Fight Fire with Fire, If You Have Time
If you have the time and energy, you can reclaim your identity by signing up for the site in question and staking a claim on your identity. You have the option to challenge the person directly in public and ask them to stop impersonating you, or you can private-message them and ask them to stop. Again, there's no guarantee that they'll actually care, or that they'll stop, but if they don't respond in private, you can always go back over their old debates with other people in the community and make it clear that you are the real deal, and willing to prove it. That alone may make your imposter think twice about masquerading as you, but be careful — this is a double-edged sword. They may thrive on the attention, and engaging them may just encourage them. Be careful going down this route, especially if you don't think you have the time to join a new community for the sole purpose of fending off an impostor or waiting until they get bored.
Write About Your Experiences
One of the most effective things you can do is to write about your experience with someone impersonating you in a public place. Let everyone know what's going on and where. Share your story on your own blog, post it to your social networks, and get as many eyes on it as possible. Not only will it get the word out to the people who matter to you, but it will also let anyone who's fallen for the dupe see — as soon as they click on the impostor's profile link — what's really going on.
In fact, this was ultimately what worked for me. My impostor was linking to my own sites and my own profiles, and as soon as I penned an article about how someone was masquerading as me, the trouble stopped. It's difficult to pretend you're someone else when that other person is sounding the alarm at the same time.
Do Nothing and Move On
While it may seem like you just have to do something, sometimes the best thing is to do nothing and walk away. Especially if you've tried everything above (including exploring your legal recourse) and it has gotten you nowhere, all you can do is move on with your life. In my case, writing publicly about what was happening and pointing directly to where the person was posing as me (as well as my thoughts on anonymity and what it meant to be responsible for the things you say on the internet) was enough to make the person stop. Whether they got the message or just knew they couldn't hide when people figured out they weren't me anymore, I'll never know. Ultimately though, you have to stop worrying about it and move on. Photo by Shannon Yeh.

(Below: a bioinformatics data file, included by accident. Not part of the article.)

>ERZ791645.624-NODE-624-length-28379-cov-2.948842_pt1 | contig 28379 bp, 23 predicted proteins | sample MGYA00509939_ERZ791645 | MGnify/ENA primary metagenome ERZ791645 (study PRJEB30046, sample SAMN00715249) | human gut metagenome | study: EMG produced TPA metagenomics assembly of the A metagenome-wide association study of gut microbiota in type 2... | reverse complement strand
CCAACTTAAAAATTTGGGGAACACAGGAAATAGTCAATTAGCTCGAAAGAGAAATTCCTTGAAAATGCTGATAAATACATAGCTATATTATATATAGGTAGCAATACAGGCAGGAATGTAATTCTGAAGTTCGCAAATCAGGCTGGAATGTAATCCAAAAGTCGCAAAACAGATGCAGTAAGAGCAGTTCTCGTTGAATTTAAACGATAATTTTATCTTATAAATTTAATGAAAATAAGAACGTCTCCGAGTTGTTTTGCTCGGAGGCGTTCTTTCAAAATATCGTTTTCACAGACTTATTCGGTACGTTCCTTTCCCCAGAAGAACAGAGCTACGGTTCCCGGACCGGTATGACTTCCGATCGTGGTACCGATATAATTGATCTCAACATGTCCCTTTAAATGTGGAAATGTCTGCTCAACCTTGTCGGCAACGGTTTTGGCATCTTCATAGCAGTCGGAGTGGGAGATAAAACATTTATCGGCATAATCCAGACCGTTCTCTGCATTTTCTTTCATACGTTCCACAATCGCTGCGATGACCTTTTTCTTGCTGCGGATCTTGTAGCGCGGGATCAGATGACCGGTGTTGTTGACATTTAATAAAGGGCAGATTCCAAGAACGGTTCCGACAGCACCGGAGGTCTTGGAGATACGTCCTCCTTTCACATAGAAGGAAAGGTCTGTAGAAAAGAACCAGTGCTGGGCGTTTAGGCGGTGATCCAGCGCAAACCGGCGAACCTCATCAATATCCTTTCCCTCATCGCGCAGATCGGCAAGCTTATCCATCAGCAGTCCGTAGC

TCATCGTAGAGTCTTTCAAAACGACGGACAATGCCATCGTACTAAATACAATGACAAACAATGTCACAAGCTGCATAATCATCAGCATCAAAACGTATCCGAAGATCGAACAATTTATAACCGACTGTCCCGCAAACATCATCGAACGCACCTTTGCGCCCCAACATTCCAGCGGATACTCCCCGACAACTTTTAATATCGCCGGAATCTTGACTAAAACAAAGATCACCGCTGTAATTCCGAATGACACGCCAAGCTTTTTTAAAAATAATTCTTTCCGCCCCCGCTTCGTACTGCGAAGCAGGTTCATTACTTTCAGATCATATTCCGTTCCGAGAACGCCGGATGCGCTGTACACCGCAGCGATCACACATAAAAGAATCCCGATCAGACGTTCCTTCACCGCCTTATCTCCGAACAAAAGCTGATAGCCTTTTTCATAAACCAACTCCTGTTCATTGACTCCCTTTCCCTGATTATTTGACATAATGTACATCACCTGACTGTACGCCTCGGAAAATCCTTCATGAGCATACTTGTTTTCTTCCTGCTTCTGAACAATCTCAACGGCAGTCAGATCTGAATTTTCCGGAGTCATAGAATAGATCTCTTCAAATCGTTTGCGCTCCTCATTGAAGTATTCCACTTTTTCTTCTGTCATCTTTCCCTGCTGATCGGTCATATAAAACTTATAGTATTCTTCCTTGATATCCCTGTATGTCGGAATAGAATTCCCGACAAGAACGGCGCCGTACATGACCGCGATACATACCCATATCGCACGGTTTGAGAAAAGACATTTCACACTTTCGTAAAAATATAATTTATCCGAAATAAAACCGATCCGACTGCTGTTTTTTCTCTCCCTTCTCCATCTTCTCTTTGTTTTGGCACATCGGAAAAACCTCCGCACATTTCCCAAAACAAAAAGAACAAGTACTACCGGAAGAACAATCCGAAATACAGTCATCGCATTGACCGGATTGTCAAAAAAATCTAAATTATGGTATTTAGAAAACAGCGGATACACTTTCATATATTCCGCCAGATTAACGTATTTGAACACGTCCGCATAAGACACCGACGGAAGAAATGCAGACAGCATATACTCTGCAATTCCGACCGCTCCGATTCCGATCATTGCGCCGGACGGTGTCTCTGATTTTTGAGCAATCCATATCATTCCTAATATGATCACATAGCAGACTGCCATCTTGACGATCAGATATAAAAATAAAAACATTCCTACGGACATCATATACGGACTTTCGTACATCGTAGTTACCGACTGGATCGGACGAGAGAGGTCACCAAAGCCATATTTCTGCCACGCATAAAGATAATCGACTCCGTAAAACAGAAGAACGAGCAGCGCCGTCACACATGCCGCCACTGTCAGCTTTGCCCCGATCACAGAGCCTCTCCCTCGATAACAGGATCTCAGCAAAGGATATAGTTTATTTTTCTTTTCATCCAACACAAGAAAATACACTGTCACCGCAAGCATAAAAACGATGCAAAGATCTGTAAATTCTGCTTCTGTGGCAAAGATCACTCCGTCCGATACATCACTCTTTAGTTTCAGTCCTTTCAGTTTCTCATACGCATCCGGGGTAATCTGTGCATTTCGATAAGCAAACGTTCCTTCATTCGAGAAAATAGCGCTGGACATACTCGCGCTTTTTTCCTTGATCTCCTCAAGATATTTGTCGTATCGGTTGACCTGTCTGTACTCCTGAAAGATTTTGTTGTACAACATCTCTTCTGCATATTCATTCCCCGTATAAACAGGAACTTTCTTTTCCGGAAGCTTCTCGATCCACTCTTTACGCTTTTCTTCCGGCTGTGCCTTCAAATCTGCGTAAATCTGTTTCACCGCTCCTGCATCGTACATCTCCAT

The nature of conversation on the internet means that anyone could be impersonating you anywhere you're not looking, at any time. You can't be everywhere, and while most people have enough sense to not try and pass themselves off as another person and will instead make up an anonymous persona for themselves, there's nothing stopping someone from taking your identity as their own on some obscure forum.
None of the above methods of approaching the issue are foolproof, and there are enough holes in each method that someone who wants to believe that person is you can convince themselves if they choose. Dealing with an impersonator is difficult, tricky business, and it can make you anxious, stressed, and depressed. Try to stay calm, stay relaxed, do the things you can, filter out the rest and move on with your life. Good luck!
PS Have you had to deal with someone impersonating you on the web? How did you handle it? Do you have any additional suggestions for Mistaken Identity? Let's hear them in the comments below.
Got your own question you want to put to Lifehacker? Send it using our contact tab on the right.